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iamkirk avatar image
iamkirk asked

PurchasingObserver lifecycle / no unregisterObserver()

I don't see any documentation on the PurchasingObserver lifecycle - is there any? The docs encourage calling registerObserver() in Acitity.onStart(), but there is no unregisterObserver(). In tests with multiple observers, my tests show that the last observer added is the one that receives the callback. One use case here involves multiple activities and background processing. Say, for example, I start a background process that updates a list of products from my web service, and then calls initiateItemDataRequest() to get SKU information from Amazon for that list. In theory, this all runs pretty quickly, but there's always the chance that either the call to my web service or the call to Amazon IAP could take long enough where the user could exit the app while it's running. Once they exit, there's no guarantee that they will come back to the Activity from which they left. If they come back to the app through a different Activity, and that activity.onStart() registers a new PurchasingObserver, then there is a race condition and the response to the originally registered PurchasingObserver may never get called. To avoid that particular race condition (no matter how small the likelihood), I'm thinking of registering the PurchasingObserver in the Application instead of any single Activity. But that differs from the suggestion in the docs. Is it a bad idea? If so, why? Also, any general docs on PurchasingObserver lifecycle would be helpful. Thanks, iamkirk
iap
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Bipin@Amazon avatar image
Bipin@Amazon answered
Application Class is used for declaring Global Variables, and is commonly used as a single instance and is visible for all modules in the application. you can write the common methods in this class. The constructor of the application class is called once in the application life cycle in the beginning . Using in the activity is suggested as of below points: When the application resumes the application checks which customer is signed in and get all the IAP items and keep it common all the across the devices of the user. On Start of the activity, we need to register to the observer and all callback will be on the observer which is registered to the activity. onPurchaseUpdatesResponse is invoked once the call from initiatePurchaseUpdatesRequest is completed.On a successful response, a response object is passed which contains the request id, request status, a set of previously purchased receipts, a set of revoked skus, and the next offset if applicable. If a user downloads your application to another device, this call is used to sync up this device with all the user's purchases. So as above API can be used, every time the activity starts up, if the application is abruptly exited there would be on issue.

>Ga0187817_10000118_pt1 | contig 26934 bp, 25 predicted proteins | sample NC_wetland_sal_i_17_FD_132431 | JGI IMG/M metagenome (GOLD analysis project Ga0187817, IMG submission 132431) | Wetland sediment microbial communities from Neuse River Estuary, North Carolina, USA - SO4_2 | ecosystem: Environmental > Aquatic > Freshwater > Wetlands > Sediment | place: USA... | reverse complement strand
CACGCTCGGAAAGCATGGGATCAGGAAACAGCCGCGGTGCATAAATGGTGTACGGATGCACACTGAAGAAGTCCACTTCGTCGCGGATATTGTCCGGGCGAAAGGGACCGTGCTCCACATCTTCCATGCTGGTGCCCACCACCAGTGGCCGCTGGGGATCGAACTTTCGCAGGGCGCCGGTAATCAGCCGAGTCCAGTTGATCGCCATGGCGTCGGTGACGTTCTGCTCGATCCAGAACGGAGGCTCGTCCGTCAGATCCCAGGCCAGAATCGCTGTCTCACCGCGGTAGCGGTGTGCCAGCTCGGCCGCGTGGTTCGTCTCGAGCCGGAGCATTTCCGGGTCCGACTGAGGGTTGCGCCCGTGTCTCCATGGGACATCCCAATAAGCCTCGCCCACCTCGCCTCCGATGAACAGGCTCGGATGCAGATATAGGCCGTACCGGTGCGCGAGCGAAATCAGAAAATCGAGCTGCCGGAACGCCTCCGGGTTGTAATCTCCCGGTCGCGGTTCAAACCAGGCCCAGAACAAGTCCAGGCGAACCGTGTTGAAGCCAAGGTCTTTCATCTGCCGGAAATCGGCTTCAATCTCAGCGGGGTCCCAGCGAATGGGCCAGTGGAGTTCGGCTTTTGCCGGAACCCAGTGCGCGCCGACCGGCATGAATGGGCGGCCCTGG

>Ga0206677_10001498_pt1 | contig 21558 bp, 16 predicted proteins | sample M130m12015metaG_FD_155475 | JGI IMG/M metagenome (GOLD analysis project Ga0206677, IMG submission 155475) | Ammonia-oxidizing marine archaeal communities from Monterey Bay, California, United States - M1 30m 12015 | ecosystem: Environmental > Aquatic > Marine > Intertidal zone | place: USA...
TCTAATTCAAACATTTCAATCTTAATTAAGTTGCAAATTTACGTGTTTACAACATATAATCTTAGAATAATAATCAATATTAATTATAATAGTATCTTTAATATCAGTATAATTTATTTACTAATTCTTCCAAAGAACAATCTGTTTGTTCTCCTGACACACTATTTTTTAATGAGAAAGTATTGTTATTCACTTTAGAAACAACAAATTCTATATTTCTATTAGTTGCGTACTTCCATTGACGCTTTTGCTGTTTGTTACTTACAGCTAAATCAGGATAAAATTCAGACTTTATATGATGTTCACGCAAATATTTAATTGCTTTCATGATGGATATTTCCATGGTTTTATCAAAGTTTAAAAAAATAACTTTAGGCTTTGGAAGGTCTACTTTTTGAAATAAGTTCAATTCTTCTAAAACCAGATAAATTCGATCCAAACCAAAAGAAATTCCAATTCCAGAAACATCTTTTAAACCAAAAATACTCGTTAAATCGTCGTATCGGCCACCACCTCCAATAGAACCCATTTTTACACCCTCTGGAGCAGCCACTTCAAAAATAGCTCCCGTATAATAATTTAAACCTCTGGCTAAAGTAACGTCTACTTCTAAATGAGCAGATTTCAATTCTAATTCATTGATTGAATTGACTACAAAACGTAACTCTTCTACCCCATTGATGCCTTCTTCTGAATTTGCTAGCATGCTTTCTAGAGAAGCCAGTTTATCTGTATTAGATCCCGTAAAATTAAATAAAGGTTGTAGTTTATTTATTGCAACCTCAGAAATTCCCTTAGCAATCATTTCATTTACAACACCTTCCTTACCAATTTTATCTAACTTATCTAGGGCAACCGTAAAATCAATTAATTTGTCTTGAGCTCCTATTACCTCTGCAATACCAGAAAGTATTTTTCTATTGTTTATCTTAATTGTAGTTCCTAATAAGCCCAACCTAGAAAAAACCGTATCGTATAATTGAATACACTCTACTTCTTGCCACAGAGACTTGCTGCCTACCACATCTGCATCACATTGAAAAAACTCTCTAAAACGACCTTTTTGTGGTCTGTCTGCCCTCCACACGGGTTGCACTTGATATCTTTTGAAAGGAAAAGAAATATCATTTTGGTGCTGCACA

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iamkirk avatar image
iamkirk answered
Thanks for the reply and the further details on Application lifecycle as well as a typical Activity use case. I'm not sure I heard the answer to my question, though, and I think I may need to clarify. When I said "exit" the app, I didn't mean a force quit of the app, I meant simply that the user stops the app and moves it to the background. With that clarification, maybe it would also help if I asked the question a bit differently: * What are the downsides to having a single PurchasingObserver at the application level? Although it exposes us to the usual concerns around global state in the app, it seems to match more closely how the Amazon library is using the PurchasingObserver that's registered. * [new, but related questions which may help guide the answer to the original one]: when is a registered PurchasingObserver eligible for garbage collection? When is the referenced Context (that's passed into the constructor) eligible for garbage collection? Put more simply, does the Amazon library hold strong or weak references to the PurchasingObserver and the Context?
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Sujoy@Amazon avatar image
Sujoy@Amazon answered
Hi Iamkirk, Thank you for your post. There is no harm of having a single PurchasingObserver at the application level. Having that, you could always call IAP methods to PurchasingManager from a storefront activity and after getting response in observer you should be able to broadcast events to notify the target activity to take UI actions. This way you should be able to avoid race condition as you mentioned above. This is true that there is no unregister call available to deregister the current observer from ParchasingManager. But you could call register with a null value to effect a deregister of the listener. After you do it, there will be no reference to that object from IAP SDK. So in next GC cycle it is supposed to be garbage collected. Hope this helps.
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